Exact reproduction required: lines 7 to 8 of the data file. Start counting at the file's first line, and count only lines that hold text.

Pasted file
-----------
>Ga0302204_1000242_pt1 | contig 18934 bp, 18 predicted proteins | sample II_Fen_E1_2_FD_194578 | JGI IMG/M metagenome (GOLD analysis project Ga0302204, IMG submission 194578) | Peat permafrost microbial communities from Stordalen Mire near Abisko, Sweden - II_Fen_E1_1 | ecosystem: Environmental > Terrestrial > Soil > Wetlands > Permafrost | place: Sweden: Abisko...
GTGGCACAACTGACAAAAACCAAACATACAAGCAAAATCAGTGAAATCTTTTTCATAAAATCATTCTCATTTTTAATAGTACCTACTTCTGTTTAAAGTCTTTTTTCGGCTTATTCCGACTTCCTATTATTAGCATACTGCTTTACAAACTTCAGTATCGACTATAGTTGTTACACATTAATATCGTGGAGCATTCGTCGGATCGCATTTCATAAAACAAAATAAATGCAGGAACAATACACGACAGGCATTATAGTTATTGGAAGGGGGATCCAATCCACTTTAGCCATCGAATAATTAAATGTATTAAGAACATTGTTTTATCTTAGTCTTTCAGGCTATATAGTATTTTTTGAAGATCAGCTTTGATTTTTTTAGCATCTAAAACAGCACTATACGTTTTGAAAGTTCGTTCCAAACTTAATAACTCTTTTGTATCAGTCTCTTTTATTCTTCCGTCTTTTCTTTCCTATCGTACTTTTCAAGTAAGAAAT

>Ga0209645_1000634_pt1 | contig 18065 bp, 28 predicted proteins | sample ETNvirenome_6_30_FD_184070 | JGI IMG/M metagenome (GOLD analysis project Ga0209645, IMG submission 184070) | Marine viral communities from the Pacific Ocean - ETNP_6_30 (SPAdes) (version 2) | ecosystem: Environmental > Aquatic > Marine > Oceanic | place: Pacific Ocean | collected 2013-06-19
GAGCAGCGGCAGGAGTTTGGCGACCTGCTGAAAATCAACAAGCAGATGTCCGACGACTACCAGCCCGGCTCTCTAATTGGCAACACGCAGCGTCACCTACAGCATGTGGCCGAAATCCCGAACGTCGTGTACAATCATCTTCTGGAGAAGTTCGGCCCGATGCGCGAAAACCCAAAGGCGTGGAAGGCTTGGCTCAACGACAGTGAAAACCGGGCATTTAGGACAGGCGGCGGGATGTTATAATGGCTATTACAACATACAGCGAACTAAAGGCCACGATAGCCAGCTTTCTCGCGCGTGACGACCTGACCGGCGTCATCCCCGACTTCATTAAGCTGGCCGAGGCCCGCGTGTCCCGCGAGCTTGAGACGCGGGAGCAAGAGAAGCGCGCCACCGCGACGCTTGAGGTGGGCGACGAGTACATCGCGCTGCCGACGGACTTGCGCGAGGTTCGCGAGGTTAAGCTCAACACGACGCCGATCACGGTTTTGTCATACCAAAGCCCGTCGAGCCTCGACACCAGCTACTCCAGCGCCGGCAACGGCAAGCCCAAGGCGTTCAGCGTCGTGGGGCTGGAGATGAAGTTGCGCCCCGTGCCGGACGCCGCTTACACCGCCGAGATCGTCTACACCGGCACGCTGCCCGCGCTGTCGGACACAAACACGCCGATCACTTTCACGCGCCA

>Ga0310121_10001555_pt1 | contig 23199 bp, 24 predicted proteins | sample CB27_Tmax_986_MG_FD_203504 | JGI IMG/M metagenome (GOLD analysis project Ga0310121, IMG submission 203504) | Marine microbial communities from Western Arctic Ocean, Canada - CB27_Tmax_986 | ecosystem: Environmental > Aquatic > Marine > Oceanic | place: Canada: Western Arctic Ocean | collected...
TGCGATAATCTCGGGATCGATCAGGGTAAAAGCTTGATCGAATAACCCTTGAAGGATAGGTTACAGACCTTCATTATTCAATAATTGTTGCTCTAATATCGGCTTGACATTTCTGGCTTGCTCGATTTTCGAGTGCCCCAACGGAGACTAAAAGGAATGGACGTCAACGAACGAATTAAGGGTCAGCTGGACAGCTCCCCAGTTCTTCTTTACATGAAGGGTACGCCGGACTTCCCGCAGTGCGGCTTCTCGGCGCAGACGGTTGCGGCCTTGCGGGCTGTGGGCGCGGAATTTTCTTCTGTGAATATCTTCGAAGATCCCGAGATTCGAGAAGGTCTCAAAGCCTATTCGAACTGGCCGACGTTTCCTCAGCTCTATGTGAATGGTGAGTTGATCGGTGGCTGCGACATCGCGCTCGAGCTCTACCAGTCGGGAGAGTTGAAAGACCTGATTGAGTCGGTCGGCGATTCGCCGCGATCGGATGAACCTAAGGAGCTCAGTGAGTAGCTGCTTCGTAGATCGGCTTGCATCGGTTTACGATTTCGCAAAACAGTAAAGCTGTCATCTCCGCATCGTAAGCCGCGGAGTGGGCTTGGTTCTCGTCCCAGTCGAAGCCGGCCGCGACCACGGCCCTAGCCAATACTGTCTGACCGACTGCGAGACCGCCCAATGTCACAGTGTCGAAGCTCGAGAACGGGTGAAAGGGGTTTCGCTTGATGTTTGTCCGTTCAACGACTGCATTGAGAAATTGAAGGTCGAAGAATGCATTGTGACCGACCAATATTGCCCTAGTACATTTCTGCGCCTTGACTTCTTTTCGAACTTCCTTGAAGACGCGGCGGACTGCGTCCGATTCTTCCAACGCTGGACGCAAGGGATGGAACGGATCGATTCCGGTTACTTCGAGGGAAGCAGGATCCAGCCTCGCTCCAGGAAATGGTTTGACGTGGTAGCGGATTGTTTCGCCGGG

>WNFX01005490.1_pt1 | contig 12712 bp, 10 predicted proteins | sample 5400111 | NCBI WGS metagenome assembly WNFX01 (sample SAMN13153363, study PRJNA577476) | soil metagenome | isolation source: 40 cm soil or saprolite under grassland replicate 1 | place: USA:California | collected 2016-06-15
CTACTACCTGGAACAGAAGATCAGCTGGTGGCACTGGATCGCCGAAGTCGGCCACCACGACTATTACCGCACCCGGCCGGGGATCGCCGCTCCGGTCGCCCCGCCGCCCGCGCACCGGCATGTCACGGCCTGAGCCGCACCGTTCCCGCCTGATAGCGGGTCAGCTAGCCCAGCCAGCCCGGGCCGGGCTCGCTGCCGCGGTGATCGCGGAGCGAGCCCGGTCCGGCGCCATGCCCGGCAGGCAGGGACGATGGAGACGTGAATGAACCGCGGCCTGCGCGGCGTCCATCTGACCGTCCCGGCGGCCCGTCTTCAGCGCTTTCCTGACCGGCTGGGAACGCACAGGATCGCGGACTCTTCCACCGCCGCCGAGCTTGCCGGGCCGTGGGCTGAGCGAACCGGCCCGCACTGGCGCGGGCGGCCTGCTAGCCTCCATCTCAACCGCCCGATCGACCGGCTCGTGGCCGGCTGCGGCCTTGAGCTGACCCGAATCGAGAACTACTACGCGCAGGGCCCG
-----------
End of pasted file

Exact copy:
>WNFX01005490.1_pt1 | contig 12712 bp, 10 predicted proteins | sample 5400111 | NCBI WGS metagenome assembly WNFX01 (sample SAMN13153363, study PRJNA577476) | soil metagenome | isolation source: 40 cm soil or saprolite under grassland replicate 1 | place: USA:California | collected 2016-06-15
CTACTACCTGGAACAGAAGATCAGCTGGTGGCACTGGATCGCCGAAGTCGGCCACCACGACTATTACCGCACCCGGCCGGGGATCGCCGCTCCGGTCGCCCCGCCGCCCGCGCACCGGCATGTCACGGCCTGAGCCGCACCGTTCCCGCCTGATAGCGGGTCAGCTAGCCCAGCCAGCCCGGGCCGGGCTCGCTGCCGCGGTGATCGCGGAGCGAGCCCGGTCCGGCGCCATGCCCGGCAGGCAGGGACGATGGAGACGTGAATGAACCGCGGCCTGCGCGGCGTCCATCTGACCGTCCCGGCGGCCCGTCTTCAGCGCTTTCCTGACCGGCTGGGAACGCACAGGATCGCGGACTCTTCCACCGCCGCCGAGCTTGCCGGGCCGTGGGCTGAGCGAACCGGCCCGCACTGGCGCGGGCGGCCTGCTAGCCTCCATCTCAACCGCCCGATCGACCGGCTCGTGGCCGGCTGCGGCCTTGAGCTGACCCGAATCGAGAACTACTACGCGCAGGGCCCG